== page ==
Treatment: ‘Rehabilitation starts with symptom control, which means reducing activity and controlling pain through RICE,’ says Marconato. ‘It’s also essential to recover the range of movement, and you can do this by stretching the calf muscles – both the soleus and gastrocnemius muscles.’ How? Stand with your heels hanging over a step. Drop one heel, hold for 30 seconds, switch sides and repeat three times to stretch the gastrocnemii. Then repeat the exercise, but this time with a bend in your knee to stretch the soleus. ‘The calf muscles will be weaker than they are on the non-affected limb, so it’s vital to regain strength,’ says Marconato.
Prevention: You can begin building strength (to prevent injury or as part of your treatment) by using a resistance band. Sitting on a chair, loop a resistance band around your foot. Keeping hold of the other end, point and flex the foot 20 times. Rest, then repeat three times. ‘Progression is key,’ says Marconato, ‘so move on to bodyweight exercises such as calf raises.’
3. Other tendinopathies
These include peroneal tendinopathy, tibialis posterior tendinopathy and tibialis anterior tendinopathy. ‘They are a common set of overuse injuries that affect the ankle’, says Marconato, affecting, respectively, the outside, inside and front of the ankle. ‘They tend to arise from bad mechanics, such as overpronation, or from running up and down hills. The affected tendon maybe tender or painful to the touch, and painful while the muscle is tested.’
Treatment: ‘As with an Achilles injury, first control symptoms with RICE, then work to increase range of movement, correct biomechanics and strengthen your muscles. And add some balance or proprioception training,’ says Marconato.
Prevention: ‘When you’re working on gluteal strength, coordination and balance are key,’ says Marconato. ‘Use wobble boards and unstable surfaces and progress to squatting exercises.’ To build the gluteal strength that will prepare your body for wobble-board squatting, start with deep standing squats, focusing on engaging the glutes as you drive upwards. Start with three sets of 10-15 squats.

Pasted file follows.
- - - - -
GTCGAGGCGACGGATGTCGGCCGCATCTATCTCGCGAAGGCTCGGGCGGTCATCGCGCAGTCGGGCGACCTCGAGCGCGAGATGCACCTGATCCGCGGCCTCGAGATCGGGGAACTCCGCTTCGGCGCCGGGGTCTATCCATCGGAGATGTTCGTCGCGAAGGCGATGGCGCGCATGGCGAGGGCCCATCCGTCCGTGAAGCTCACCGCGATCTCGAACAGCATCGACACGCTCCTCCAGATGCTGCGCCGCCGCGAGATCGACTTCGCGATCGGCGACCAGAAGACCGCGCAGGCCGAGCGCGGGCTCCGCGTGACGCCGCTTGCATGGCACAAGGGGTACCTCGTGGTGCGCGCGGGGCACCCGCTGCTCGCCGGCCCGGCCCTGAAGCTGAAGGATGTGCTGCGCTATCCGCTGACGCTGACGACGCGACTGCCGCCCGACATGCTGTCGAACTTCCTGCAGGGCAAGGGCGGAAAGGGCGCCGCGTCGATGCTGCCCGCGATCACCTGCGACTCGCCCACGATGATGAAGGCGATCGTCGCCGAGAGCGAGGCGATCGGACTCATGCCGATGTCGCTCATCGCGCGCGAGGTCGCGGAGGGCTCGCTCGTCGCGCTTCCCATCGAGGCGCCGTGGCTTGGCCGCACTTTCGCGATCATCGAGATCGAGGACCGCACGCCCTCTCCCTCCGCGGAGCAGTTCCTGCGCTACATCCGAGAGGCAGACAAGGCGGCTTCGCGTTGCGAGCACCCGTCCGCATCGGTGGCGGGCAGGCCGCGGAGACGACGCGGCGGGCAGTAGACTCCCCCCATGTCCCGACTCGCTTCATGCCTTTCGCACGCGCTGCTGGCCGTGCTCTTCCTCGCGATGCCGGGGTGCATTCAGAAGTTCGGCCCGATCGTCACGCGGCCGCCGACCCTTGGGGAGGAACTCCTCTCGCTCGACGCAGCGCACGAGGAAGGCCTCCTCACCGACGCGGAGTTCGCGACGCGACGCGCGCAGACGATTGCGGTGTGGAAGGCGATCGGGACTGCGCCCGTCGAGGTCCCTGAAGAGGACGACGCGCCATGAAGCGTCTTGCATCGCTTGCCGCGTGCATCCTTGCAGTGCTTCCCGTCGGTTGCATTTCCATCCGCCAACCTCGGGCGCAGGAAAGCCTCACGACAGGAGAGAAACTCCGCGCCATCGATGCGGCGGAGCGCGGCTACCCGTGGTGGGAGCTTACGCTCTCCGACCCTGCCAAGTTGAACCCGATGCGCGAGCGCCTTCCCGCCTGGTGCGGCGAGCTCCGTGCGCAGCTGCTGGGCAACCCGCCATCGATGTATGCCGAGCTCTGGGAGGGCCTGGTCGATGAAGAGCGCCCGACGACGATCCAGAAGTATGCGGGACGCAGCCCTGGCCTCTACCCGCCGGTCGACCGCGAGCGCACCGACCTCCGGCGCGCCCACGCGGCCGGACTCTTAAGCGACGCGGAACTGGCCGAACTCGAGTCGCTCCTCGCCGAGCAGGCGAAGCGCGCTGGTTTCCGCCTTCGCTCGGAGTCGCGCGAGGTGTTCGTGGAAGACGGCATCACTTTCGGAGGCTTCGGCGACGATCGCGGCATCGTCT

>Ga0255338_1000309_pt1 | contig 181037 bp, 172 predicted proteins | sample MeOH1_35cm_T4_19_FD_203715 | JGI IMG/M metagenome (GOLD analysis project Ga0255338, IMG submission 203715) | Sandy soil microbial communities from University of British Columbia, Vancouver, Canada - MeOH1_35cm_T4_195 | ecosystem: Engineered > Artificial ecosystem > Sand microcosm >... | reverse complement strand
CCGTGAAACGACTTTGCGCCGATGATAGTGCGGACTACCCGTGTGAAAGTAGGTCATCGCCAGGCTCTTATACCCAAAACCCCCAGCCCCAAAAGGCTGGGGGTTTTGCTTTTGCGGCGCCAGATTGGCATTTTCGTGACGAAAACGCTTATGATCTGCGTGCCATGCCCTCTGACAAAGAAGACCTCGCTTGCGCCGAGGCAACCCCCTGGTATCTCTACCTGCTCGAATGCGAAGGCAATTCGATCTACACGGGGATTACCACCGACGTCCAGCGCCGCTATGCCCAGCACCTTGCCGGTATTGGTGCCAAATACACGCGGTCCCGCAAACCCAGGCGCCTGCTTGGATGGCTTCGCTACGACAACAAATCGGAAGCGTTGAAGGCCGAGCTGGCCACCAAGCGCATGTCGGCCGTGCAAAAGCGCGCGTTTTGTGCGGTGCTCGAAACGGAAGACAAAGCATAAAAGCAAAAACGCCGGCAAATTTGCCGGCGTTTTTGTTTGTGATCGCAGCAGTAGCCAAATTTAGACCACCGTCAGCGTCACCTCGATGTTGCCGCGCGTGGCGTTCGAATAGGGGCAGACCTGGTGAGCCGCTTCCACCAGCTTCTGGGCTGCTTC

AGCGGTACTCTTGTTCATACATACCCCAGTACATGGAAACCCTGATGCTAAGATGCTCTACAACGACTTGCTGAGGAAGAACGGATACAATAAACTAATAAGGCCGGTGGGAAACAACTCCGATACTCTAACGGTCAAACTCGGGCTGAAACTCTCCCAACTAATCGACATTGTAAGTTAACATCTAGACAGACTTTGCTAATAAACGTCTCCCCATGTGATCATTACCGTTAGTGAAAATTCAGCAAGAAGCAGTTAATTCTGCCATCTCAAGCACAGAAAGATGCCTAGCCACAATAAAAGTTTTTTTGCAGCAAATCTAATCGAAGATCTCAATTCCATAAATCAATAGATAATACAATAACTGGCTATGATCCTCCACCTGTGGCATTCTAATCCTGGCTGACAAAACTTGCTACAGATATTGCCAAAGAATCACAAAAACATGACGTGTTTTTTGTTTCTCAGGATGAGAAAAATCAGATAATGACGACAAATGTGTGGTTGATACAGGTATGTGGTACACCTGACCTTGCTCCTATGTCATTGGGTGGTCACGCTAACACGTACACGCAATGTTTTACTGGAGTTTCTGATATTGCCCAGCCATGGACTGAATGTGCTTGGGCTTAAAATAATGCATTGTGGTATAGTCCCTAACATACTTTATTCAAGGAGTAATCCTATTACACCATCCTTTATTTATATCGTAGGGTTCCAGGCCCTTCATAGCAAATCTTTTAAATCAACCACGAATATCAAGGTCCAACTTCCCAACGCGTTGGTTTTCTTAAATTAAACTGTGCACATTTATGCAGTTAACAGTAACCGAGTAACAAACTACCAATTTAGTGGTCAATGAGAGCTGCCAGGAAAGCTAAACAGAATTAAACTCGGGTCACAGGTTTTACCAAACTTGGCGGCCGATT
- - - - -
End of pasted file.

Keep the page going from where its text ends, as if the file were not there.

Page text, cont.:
5 things all runners should know about ankle injuries:
We spoke to Ant Brightwell, physiotherapist at Ten Health & Fitness, to uncover the most important things runners need to know about their ankle health to avoid risking time on the sidelines.
1. There’s more to ankle injuries than just sprains
While sprains are common ankle injuries, usually from a trip or fall, there are also problems runners can acquire through overuse. ‘What I see most are tendon problems, such as in the Achilles or tibialis posterior tendons,’ says Brightwell.
The tibialis posterior, or tib post, is a stabilising muscle in the lower leg, which wraps behind the ankle bone and supports the arch of the foot – if its tendon is inflamed, this area may feel tender or achy before becoming painful. Left untreated, an injured tib post tendon can become unable to support the arch of the foot and lead to fallen arches – not good.
The Achilles tendon, which you may be more familiar with, is the thick tendon that runs from your heel, over your soleus (the long, deep calf muscle) up to the gastrocnemius (the upper, rounded calf muscle). Tendon problems in the Achilles can present as tenderness or thickening, with a notable physical symptom according to Brightwell: “Typically, you have a tendinopathy then you get this sort of egg formation, like a Cadbury’s mini egg – the tendon will be nice and thin and then there’ll be a hard lump, and then it goes back down to normal size.”
2. Certain people are at greater risk of ankle injuries